05 Sep 2012
One day soon, when Backbytes has worked out a way to fix the Euromillions lottery, he’ll buy a massive house with a library. And in that library will be all the finest books ever published in the whole history of civilisation – as well as some crap ones.
When Backbytes perishes, though, he’ll want that fine collection to be passed on to his progeny.
But what if the paperback and the hardback are rendered extinct by the e-book before those plans come to fruition? Not only will a markedly smaller library be required, but the collection will be electronically extinguished when the owner shuffles off this mortal coil, according to lawyers.
“I find it hard to imagine a situation where a family would be OK with losing a collection of 10,000 books and songs,” Evan Carroll, co-author of Your Digital Afterlife, told Marketwatch. “Legally dividing one account among several heirs would also be extremely difficult.”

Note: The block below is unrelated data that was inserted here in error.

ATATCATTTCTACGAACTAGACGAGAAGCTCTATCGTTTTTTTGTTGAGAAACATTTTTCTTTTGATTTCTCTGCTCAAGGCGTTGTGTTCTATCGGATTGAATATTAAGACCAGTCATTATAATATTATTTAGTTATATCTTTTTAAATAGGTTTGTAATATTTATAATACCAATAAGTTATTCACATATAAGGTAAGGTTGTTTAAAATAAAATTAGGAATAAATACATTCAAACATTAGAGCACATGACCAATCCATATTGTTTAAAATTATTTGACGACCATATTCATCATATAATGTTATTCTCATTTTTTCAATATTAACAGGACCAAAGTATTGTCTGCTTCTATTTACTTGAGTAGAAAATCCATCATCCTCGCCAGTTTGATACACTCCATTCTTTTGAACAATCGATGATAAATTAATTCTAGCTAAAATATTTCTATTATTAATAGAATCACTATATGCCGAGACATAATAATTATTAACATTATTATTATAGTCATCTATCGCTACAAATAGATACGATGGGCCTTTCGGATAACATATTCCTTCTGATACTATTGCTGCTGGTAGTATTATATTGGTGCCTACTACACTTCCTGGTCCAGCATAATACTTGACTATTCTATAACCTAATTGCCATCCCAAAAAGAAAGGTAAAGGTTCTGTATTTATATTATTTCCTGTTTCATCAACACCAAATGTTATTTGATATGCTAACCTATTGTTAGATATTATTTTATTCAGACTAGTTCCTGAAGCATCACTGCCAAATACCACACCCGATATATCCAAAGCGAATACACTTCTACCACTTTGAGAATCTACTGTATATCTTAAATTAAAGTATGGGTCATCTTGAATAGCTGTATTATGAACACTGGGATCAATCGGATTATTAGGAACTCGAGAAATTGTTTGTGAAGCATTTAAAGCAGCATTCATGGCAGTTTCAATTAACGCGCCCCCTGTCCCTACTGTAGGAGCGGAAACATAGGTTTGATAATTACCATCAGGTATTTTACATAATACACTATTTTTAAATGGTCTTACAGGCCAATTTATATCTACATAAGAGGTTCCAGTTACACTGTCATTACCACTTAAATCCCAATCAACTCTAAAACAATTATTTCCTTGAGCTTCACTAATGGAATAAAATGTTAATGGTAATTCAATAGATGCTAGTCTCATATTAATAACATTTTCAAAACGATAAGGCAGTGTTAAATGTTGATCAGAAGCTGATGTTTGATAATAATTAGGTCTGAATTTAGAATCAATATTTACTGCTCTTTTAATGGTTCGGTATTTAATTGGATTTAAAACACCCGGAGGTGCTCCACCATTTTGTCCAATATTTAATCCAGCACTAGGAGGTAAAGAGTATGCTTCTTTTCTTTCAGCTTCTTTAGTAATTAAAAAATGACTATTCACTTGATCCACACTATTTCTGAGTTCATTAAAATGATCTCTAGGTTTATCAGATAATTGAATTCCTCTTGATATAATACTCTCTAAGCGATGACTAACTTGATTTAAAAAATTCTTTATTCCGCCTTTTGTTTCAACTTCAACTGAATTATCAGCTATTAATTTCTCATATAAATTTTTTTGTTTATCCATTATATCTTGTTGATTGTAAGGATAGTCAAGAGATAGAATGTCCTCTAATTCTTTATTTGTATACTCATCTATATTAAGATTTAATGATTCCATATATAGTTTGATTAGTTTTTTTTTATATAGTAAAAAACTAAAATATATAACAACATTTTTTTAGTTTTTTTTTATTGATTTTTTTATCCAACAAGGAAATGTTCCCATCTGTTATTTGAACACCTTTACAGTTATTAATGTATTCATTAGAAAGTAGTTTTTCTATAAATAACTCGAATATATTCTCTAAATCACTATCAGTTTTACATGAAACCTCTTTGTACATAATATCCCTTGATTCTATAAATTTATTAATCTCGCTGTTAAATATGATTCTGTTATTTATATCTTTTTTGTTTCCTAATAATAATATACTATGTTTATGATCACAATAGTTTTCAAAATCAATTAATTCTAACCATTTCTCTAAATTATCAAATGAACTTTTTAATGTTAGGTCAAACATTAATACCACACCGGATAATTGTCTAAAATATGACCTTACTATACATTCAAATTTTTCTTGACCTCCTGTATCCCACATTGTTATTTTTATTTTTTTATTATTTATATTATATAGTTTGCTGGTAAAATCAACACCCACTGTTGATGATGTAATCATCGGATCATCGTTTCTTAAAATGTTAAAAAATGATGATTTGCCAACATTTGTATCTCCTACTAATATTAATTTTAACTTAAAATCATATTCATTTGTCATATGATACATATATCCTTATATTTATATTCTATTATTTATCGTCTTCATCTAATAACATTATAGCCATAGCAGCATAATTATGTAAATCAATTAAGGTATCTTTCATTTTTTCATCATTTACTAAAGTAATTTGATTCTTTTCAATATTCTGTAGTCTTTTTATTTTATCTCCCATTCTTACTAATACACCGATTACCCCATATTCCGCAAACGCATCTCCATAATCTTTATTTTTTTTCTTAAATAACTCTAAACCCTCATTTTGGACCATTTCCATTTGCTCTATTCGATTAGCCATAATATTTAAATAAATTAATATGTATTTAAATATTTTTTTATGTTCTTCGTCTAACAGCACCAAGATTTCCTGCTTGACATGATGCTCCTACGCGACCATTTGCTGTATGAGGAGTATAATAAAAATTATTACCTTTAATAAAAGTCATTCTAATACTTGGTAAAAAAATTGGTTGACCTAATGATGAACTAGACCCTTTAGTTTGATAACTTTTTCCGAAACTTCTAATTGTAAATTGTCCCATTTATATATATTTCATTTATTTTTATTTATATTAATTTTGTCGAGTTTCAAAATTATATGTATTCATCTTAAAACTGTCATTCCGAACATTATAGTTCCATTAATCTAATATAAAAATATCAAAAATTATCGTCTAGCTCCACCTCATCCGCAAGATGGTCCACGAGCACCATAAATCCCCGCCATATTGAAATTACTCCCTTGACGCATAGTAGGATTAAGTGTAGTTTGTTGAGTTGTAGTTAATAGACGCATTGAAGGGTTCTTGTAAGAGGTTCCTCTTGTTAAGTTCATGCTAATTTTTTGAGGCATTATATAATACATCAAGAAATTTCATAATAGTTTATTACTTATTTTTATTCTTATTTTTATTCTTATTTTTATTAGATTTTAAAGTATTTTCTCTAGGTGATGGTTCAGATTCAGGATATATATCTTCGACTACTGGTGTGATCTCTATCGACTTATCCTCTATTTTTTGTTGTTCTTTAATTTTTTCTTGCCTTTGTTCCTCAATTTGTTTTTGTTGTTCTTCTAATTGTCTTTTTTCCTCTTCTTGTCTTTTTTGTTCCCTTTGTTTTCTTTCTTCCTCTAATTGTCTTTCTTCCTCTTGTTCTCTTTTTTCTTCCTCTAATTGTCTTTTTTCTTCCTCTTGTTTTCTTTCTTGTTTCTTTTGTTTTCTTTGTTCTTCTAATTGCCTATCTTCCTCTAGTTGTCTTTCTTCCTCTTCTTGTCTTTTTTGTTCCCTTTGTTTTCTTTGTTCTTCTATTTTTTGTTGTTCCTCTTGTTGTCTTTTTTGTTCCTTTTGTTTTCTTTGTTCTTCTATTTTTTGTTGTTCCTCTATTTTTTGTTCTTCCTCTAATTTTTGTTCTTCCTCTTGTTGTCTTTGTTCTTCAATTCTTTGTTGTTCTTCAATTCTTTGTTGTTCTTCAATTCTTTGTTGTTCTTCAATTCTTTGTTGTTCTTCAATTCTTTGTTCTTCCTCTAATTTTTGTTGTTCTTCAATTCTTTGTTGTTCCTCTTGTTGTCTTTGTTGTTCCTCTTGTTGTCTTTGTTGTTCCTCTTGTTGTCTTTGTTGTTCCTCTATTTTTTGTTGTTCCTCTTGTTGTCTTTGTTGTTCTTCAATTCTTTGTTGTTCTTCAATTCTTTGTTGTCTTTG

The problem is that with digital downloads, an owner only ever acquires the (non-transferable) right to use them. “You do not acquire any ownership rights in the software or music content,” states Amazon’s Ts and Cs, while Apple limits the use of digital files to Apple devices belonging to the account holder only.
Our cunning plans may need to be brought forward...
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